This story is part of Lit City, our comprehensive guide to the literary geography of Los Angeles.
“I never think of Los Angeles when I write. It just happens to seep because that’s where I’m from,” Jeremy Radin told a group of three dozen people at Skylight Books on a Thursday night. Los Angeles, he said, is “the American city of desire”.
Radin was in conversation with his friend Rhiannon McGavin to celebrate the release of the updated edition of his “Dear Sal” collection. Reading it, Radin transported his Los Feliz audience to another fantastical dimension, capturing the transient and diasporic spirit of Los Angeles.
McGavin and Radin are born and raised Angeleno Jewish poets, both familiar with the densely woven fabric of the immigrant neighborhoods that make up their hometown. McGavin may be joking that she’s a “rootless cosmopolitan” (referring to an old anti-Semitic euphemism), but that place has also taken root in her poetry. The pair were joined by poets Aman K. Batra and Keayva Mitchell for post-event dessert at the nearby House of Pies, where they pondered the city, from its trees to its traffic, even as its wailing sirens forced weary pauses in the conversation. .
“Los Angeles is the frayed edge of American consciousness, and I think that’s a very useful number,” McGavin said. “Tech industries, media industries, a lot of things started here or were catalyzed here.”
Radin said the pandemic has forced him to slow down and look around the city — to contemplate, for example, its vegetation. “I think we have the greatest variety of trees in the country,” he said. “Our climate can handle it. So this city is like a huge arboretum.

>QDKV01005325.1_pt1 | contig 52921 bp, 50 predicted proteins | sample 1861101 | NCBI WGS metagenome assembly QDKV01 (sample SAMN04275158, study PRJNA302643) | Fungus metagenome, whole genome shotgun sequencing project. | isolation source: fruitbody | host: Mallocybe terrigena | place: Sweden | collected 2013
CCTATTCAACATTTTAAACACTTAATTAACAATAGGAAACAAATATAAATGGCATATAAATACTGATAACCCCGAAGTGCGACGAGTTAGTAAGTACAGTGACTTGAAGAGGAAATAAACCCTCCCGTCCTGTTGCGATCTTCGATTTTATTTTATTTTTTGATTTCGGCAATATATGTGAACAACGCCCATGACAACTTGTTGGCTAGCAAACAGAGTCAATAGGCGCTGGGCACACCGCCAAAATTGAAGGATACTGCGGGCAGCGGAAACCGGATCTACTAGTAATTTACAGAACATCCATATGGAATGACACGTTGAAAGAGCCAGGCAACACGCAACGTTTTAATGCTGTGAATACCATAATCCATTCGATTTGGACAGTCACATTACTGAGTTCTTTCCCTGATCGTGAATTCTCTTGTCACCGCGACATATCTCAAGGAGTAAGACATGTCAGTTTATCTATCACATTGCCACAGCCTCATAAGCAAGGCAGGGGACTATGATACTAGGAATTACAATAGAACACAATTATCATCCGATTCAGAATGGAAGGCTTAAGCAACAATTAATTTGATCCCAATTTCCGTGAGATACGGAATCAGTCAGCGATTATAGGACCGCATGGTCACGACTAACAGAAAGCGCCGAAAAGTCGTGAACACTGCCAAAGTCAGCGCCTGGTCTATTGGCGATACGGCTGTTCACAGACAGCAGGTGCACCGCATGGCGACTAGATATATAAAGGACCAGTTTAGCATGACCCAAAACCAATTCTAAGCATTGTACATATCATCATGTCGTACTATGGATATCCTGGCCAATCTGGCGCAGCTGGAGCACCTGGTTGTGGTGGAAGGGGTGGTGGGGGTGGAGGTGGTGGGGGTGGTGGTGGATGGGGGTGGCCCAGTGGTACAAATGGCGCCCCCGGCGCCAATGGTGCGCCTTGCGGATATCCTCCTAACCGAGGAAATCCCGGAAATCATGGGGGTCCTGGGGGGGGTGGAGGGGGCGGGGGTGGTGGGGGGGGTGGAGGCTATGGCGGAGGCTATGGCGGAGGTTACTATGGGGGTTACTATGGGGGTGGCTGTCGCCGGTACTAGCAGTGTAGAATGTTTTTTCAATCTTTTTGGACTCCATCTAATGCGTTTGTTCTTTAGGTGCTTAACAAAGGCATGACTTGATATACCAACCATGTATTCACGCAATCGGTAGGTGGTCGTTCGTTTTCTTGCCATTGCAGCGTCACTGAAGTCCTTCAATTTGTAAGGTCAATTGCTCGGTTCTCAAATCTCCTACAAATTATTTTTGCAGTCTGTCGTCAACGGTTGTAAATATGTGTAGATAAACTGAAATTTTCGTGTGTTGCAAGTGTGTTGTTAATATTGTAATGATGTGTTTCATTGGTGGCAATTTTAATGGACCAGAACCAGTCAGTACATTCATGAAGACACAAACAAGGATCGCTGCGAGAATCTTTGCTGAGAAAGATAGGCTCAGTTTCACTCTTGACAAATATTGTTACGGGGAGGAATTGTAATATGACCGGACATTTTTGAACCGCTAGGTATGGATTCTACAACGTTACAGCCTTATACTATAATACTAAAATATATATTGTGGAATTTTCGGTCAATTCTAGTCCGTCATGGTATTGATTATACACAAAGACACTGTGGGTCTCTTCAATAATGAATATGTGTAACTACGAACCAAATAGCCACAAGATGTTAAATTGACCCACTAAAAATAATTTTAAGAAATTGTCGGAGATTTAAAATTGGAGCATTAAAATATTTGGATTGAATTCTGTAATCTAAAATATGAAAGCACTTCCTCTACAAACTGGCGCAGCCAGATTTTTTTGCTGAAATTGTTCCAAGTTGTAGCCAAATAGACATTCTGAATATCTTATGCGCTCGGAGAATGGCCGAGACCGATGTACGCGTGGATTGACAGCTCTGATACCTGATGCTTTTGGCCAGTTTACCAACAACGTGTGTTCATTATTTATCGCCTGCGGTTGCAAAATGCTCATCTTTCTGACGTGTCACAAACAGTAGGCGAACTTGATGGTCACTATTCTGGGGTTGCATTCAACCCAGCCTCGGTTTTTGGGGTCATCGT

As for the trees, so do the poets, some native and some uprooted from other climes, each with their own relationship to Los Angeles. Batra’s immigrant background left her uprooted, she said: ‘I feel so out of place – in Los Angeles and Long Beach and Artesia where I come from and Punjab when I went to visit family from my mother.”
Instead, she found solace in writing about the light fixtures around her home. “It’s just the kitchen. It’s the gasping breath of the refrigerator and the apple donut and the microwave and the orange peel and the garbage can.
Poets have found themselves over the years attending the same readings and parties, regularly forging a tight-knit circle in a sprawling metropolis. Mitchell, who lives in Long Beach, said she’s not done putting down roots. “There are so many poets,” she said, “and I want to know them all.”
As if to drive home the point, friends strolling through northern Vermont after the reading would greet Radin, the guest of honor, and he would regularly pause to greet them and recommend places to eat nearby. Discussions turned to traffic trauma and other aspects of a city coming crashing back to life after the pandemic — including, again, the possibility of pulling stakes.
McGavin will move to Ireland to study poetry in the fall; Mitchell will spend the summer in Spain. And Radin was thinking about how we find home wherever we go.
“[I am] very wary of a place-based membership,” Radin said. “It just seems really strange to me, the idea that no matter what this place, what the people of this place decide to do, I accept it.”
McGavin’s love for the city made her fiercely protective. At the dawn of a new municipal election season, she rises up against the elected officials who have made life here difficult.
“The part I like the least [of L.A. is] the city government,” McGavin said. “[And] the mayor’s real estate billionaires we have to deal with.
“When I’m a dictator,” Batra added with a laugh, “everyone has a parking space.”
Deng is a Taiwanese/Hong Kong queer American poet and journalist born and raised in the San Gabriel Valley.